Trump Criticizes '8-Year Assault' On Gun Rights At National Rifle Association

Apr 28, 2017
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ARI SHAPIRO, HOST:

The nation's powerful gun lobby spent a lot of money in last year's presidential race. And today the winner of that race showed up to thank them for their effort.

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PRESIDENT DONALD TRUMP: The eight - year assault on your Second Amendment freedoms has come to a crashing end.

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AUDIE CORNISH, HOST:

That's President Trump delivering the keynote speech at the National Rifle Association's annual convention in Atlanta today. In a few moments, we'll hear how gun control advocates are focusing their strategy in the Trump era.

SHAPIRO: First, with a friendly president and a Republican controlled-Congress, the NRA is ready to go on offense. NPR's Scott Horsley takes a look.

SCOTT HORSLEY, BYLINE: Donald Trump is the first sitting president since Ronald Reagan to attend an NRA convention. He told the gathering in Atlanta, he's well aware the NRA worked long and hard to put him in the White House.

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TRUMP: You came through for me, and I am going to come through for you.

HORSLEY: The NRA did come through for Trump, spending tens of millions of dollars on advertising in last year's election at a time when many conservative groups were sitting out the presidential race.

Sheila Krumholz directs the Center for Responsive Politics, which tracks campaign money. She says the NRA and its affiliates were among the top 10 spenders in last year's race.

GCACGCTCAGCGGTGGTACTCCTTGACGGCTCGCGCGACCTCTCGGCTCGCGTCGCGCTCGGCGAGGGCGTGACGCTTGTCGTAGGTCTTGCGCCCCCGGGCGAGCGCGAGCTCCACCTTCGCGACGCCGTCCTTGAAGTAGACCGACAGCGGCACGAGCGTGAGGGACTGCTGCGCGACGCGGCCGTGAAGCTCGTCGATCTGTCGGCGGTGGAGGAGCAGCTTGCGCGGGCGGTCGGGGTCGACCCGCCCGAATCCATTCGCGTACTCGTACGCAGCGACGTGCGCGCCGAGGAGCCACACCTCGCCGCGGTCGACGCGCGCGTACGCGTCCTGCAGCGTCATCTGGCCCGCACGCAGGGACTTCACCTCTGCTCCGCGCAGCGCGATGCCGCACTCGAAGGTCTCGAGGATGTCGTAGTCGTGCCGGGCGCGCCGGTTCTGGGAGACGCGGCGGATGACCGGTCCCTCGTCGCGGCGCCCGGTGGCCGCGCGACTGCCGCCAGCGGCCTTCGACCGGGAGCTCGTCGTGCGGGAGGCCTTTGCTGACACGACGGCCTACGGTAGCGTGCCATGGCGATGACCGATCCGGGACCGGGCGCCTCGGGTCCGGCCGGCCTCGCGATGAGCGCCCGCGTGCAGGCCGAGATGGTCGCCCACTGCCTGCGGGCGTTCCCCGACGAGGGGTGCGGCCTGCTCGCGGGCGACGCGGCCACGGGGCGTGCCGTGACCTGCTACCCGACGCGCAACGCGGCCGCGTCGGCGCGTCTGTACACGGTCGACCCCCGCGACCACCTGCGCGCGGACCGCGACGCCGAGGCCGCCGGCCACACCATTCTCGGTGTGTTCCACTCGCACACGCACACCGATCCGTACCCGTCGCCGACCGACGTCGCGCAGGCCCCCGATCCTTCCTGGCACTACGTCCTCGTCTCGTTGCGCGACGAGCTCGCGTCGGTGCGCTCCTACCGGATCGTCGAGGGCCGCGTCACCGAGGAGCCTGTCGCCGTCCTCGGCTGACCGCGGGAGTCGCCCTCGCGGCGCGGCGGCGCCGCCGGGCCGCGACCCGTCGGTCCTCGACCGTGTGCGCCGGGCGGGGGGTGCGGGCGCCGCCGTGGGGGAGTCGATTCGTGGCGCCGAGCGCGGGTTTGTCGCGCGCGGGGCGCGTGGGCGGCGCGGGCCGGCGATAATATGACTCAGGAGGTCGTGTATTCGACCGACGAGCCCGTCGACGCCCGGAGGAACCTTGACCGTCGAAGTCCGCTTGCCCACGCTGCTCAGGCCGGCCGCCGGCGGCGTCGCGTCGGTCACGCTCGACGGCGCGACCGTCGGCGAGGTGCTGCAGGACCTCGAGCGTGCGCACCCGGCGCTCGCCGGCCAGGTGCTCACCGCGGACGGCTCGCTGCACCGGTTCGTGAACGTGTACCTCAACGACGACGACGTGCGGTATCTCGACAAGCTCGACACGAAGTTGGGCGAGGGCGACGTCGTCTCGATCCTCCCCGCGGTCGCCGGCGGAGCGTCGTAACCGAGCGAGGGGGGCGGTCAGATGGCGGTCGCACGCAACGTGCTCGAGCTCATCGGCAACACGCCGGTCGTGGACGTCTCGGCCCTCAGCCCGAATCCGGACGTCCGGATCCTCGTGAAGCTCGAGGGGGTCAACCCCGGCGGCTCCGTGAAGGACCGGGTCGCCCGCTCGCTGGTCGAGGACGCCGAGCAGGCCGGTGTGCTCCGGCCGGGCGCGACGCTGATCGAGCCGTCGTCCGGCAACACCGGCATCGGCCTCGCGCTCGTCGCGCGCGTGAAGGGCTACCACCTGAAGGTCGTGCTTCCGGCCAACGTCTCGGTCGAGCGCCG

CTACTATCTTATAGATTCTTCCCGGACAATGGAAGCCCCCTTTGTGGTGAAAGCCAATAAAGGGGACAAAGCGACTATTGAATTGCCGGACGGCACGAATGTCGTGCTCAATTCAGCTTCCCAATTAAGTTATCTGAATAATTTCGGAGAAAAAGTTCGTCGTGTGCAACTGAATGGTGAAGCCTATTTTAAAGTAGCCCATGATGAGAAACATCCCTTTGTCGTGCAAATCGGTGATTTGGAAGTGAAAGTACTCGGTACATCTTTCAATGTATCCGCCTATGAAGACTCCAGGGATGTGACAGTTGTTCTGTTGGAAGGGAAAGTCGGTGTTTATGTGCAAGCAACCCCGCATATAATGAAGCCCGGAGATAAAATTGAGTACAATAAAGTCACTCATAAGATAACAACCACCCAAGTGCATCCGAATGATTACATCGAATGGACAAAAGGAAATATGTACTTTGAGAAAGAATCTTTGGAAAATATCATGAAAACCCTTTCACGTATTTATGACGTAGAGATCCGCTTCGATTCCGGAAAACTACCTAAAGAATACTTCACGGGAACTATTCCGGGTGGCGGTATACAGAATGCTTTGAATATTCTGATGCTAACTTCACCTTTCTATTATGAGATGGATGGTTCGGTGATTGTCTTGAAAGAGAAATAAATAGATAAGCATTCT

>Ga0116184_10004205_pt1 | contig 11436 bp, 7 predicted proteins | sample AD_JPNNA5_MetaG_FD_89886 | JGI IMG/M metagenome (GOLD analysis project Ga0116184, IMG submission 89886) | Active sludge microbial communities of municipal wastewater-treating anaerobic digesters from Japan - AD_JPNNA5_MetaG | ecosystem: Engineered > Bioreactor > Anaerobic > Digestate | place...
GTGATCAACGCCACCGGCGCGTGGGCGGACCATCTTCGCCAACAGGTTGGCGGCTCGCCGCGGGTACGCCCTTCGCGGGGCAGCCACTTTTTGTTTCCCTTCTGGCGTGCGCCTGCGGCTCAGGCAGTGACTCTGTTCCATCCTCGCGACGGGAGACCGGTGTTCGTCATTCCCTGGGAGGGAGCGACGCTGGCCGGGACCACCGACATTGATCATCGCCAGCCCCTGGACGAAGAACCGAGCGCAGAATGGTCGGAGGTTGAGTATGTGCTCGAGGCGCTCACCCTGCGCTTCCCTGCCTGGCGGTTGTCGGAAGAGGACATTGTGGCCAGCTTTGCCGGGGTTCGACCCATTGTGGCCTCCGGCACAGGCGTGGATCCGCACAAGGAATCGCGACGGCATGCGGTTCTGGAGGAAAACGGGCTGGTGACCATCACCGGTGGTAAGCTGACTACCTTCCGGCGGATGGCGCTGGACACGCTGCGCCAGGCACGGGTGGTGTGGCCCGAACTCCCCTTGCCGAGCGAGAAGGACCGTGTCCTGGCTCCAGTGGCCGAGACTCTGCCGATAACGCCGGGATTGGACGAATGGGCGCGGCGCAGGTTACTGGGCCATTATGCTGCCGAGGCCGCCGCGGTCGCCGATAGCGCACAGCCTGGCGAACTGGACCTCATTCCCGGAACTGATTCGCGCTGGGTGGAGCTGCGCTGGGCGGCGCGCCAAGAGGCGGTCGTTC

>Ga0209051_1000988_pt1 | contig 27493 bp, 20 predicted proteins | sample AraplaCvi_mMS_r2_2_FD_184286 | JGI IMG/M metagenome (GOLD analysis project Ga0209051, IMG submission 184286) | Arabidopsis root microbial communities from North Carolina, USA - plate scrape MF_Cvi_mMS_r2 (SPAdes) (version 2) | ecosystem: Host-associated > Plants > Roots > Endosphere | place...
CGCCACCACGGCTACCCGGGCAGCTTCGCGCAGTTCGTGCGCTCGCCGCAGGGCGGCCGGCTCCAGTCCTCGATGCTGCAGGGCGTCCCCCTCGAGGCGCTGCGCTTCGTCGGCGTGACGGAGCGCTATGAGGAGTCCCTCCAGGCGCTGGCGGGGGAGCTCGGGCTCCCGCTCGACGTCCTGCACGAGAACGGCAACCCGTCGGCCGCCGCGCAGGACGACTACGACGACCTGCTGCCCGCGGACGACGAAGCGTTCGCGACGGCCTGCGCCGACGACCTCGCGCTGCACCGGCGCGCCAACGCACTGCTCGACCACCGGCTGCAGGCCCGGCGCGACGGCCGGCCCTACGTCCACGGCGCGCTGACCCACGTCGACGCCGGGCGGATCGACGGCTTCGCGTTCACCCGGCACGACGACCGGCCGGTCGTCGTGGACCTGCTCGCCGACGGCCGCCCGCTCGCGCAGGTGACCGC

SHEILA KRUMHOLZ: They're a powerhouse. The NRA has long been one of the most powerful lobbies in Washington. They have money and members, and they use both to great effect.

HORSLEY: The NRA seemed less concerned about electing Trump last year than defeating Hillary Clinton. Krumholz says the group spent more than $10 million on pro-Trump TV ads. But it spent almost twice that much on commercials targeting Clinton like this one, which shows a woman reaching for a handgun when an intruder breaks into her house.

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UNIDENTIFIED WOMAN: She'll call 911. Average response time - 11 minutes. Don't let Hillary leave you protected with nothing but a phone.

HORSLEY: These ads ran heavily in battleground states like Pennsylvania, Ohio and North Carolina. Trump won all three. And at today's convention, Executive Vice President Wayne LaPierre of the NRA was ready to celebrate.

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WAYNE LAPIERRE: Our victory in that fight has made possible the fights we continue to face, and face them we will.

HORSLEY: In Washington at least, the NRA no longer has to worry about fending off gun safety proposals like expanded background checks or limits on magazine sizes. Instead, it can push its own affirmative agenda. And topping that list is national reciprocity for concealed carry permits. LaPierre notes the NRA has been pushing for concealed carry for 20 years.

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LAPIERRE: The NRA is the reason today that 15 million Americans legally carry a firearm for personal protection.

HORSLEY: If the group's successful in winning national reciprocity, anyone with a permit to carry a concealed weapon in one state would be allowed to do so in all 50 states, essentially overriding the rules in states with stricter concealed carry laws. Trump has backed the idea. Though, he didn't discuss it in his speech today.

Instead, the president made an appeal to hunters and fishermen, noting his interior secretary has reversed a last-minute Obama rule restricting lead shot and fishing sinkers. Over the last two decades, though, personal protection has eclipsed hunting as the leading rationale for gun ownership. And the NRA has shifted its focus, too. LaPierre today sounded a populist, nationalist tone very much in keeping with Trump's own campaign rhetoric.

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LAPIERRE: It's up to us to speak up against the three most dangerous voices in America - academic elites, political elites and media elites. These are America's greatest domestic threats.

HORSLEY: The NRA leader is putting gun rights dead center in the culture wars. And there's nothing concealed about the political weapons he's carrying. Scott Horsley, NPR News, the White House. Transcript provided by NPR, Copyright NPR.